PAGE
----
It’s an interesting question, and your answer will largely determine your experience in life.
In some ways we all act like we’ll live forever. We spend days foolishly pursuing goals without considering how or why we adopted them.
Some folks want fancy cars. Others want big fancy houses. Others want the respect of their peers. Others want to be admired and revered.
Some tell themselves that they want these things because it will help them feel better.
I’m not going to tell you what your goals should be, or if they are wrong from my perspective, but in this article I do want to help you see your goals in a different light.
A few of my 8 younger brothers worked as mobile car detailers in their teenage years. They were in San Diego, so the cars they frequently detailed included Ferraris and other exotic sports cars. You know, the kind that you might take a picture of and think about driving. You probably imagine that folks would stop and stare at you as you drove by.
Well, I remember one of my brothers telling me about how notorious Ferraris are for breaking down. It immediately killed that idea for me. Why would I want a fancy car that I couldn’t even drive on a regular basis?
When I was a kid, I was raised to be ambitious. Having a million dollars by the time I was 35 was on at least one of my lists of goals. At the time I never questioned why that was a goal. But for me, that turned out to not be a fantastic goal.
By the time I was in my mid twenties I was so obsessed with goal setting that I started a book on goals, but before I finished it I decided I couldn’t possibly publish a book on something until I really knew what I was talking about, so I shelved it.
Over time I began to recognize that my goals were driven by external factors or to create a sense of security.
Having a million dollars would gain recognition. It would insure that I wouldn’t have to worry about having money and place to live.
These motivations might have sounded normal to others, but I began to recognize they were driven by fear. I know some might say, “What’s wrong with allowing fear to drive you to succeed?”, and I’d say, “The quality of your life experience.”
See, what I’m hoping to communicate to you is that the motivation behind your goals will color the experience you have. The reasons why you choose the goals you choose will reinforce the perspective you have on your experience.
If you are focused on hitting a financial goal to remove fear of not having something you deem critical, or to gain recognition from others, you will never feel satisfied. And what’s more, you will have a terrible time as you pursue it.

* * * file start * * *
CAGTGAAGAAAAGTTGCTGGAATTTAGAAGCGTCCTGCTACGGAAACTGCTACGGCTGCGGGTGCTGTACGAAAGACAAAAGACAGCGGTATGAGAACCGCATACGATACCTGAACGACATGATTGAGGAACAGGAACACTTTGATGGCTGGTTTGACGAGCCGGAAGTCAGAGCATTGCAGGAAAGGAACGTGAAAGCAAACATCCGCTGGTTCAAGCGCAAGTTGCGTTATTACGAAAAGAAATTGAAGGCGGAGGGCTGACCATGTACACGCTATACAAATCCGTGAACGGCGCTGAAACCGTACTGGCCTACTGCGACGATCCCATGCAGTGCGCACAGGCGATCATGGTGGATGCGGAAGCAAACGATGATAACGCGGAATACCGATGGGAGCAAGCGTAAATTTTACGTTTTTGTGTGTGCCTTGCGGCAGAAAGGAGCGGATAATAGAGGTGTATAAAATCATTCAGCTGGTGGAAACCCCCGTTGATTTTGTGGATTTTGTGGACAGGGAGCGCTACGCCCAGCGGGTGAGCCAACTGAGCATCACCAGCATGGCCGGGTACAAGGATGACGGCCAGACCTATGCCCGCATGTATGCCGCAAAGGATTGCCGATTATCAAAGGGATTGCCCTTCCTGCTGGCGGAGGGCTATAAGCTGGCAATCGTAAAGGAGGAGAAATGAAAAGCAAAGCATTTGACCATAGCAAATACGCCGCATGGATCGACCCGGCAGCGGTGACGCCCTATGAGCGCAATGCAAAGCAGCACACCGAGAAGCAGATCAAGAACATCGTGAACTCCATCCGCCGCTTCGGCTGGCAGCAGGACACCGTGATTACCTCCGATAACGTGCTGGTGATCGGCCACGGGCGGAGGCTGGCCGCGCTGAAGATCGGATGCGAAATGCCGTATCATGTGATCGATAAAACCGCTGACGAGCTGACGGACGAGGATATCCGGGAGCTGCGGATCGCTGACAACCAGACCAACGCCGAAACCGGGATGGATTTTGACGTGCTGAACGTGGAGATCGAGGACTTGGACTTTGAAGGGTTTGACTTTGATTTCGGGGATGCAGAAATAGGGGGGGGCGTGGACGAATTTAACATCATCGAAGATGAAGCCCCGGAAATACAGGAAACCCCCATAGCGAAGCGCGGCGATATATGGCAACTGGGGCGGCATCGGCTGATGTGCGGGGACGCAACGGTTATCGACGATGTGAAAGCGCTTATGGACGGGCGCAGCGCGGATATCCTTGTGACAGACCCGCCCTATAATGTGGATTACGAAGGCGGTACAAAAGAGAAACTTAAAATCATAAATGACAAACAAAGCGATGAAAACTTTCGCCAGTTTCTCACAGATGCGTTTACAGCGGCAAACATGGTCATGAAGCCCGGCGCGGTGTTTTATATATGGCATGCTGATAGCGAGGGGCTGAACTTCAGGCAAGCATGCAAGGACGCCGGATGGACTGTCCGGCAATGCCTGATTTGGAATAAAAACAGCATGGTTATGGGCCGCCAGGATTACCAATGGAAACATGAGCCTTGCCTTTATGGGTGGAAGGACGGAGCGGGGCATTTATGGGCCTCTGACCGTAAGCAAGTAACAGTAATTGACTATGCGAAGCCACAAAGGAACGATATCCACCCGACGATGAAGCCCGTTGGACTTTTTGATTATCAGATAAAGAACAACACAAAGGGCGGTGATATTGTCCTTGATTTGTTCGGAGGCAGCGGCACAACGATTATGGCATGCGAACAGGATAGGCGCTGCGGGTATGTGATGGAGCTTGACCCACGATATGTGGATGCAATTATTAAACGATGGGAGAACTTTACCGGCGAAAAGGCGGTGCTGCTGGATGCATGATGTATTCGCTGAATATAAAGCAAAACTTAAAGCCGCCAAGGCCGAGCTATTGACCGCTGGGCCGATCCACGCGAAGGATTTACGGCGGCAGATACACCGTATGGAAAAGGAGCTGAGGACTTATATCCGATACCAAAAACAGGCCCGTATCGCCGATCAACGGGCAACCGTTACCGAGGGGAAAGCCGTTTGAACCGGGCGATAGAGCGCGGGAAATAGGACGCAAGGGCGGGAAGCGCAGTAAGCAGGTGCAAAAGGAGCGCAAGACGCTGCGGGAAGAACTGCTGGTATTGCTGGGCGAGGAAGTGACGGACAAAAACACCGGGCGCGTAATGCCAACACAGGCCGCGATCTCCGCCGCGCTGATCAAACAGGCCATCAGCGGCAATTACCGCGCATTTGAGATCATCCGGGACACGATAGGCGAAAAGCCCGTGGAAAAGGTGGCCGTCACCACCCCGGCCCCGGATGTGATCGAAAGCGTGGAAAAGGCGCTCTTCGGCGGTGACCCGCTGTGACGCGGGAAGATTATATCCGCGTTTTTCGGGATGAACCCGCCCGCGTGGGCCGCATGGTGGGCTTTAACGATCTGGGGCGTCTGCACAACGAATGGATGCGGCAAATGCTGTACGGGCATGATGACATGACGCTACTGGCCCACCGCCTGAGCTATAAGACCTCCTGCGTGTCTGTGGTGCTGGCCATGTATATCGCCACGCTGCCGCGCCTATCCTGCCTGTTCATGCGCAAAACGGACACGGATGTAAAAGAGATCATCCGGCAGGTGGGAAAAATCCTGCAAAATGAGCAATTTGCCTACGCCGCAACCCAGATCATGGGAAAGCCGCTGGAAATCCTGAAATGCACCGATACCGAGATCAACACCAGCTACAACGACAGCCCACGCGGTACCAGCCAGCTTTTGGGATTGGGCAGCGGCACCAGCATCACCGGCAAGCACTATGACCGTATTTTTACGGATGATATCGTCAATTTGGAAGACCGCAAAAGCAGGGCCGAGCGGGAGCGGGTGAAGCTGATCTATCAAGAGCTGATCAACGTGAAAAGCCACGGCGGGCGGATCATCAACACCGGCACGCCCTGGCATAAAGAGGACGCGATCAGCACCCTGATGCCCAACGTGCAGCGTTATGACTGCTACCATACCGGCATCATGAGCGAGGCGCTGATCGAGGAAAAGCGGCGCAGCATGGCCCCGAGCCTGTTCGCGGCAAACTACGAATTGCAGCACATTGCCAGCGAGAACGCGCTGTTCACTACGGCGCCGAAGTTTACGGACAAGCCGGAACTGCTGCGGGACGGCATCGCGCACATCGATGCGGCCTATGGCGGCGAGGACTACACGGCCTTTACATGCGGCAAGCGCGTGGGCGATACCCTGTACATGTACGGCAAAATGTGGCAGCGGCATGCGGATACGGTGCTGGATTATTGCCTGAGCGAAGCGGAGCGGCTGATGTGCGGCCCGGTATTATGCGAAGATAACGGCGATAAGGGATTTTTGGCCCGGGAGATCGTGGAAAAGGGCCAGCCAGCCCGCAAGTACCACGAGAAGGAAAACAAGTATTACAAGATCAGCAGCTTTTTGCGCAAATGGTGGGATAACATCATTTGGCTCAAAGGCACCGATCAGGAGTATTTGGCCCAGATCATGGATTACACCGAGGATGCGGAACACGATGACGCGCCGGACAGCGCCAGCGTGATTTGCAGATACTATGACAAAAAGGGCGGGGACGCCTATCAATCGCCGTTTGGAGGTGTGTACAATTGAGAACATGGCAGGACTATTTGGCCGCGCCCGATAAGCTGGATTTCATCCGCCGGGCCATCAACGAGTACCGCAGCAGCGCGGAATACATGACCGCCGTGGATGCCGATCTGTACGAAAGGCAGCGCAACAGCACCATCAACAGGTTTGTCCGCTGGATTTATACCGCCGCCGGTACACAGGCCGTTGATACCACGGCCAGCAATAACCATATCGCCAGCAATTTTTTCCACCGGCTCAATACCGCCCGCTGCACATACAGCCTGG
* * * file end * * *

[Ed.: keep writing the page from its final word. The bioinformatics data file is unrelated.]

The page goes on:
So if all of what I’ve said so far is true, then how do you get yourself out of bed each day and do something productive with your life?
Flip your goals to be soul expanding.
As you might know, I run a pretty decent software company with my brother. We do pretty well, in fact I feel very fortunate.
When we started it in 2009, I’ll admit my goals were fear driven. It made the early experience less than enjoyable. Then somewhere along the way my goals flipped. I moved from being focused on financial goals for money’s sake to converting the business into an external representation of my desire to elevate others.
What’s interesting is that in order for me to realize my goal of elevating others I must:
The end result is increase prosperity for me and my family, my partner, our team members and our customers. Everyone wins. But more importantly, the journey becomes more enjoyable. Slowly I get to shed worries and fears. I’m able to change as a person to become a better listener, a better servant, all while fostering what’s most important to me.
So I’m not going to tell you that you need to give up your dreams or aspirations of fancy cars, big houses and millions of dollars, because I don’t think those things are bad or destructive, but check your motivations.
Be aware of your daily experience as a result of what you are in pursuit of.
Part of what flipped my goals was the realization that what I thought I needed to pursue was the result of what other people valued, and I hadn’t considered what their life experience really was.
As I started to be more observant of who was truly happy most days and those who were sacrificing too much, I started to notice that the goals we set are largely influenced by miserable people. Most of us find a division between what we say we want for ourselves and what we set our hearts upon.
Check what drives you.
Check what motivates your daily behavior and the joy you find in each day. Verify that what you are pursuing will deliver what you really say you want.
When you get in alignment with what’s really most valuable in life, don’t be surprised if you actually get it.
It might show up with fancy cars on the side, it might not, but what you’ll realize as you leave this life is that you didn’t short change yourself by going after what everyone around you told you was important.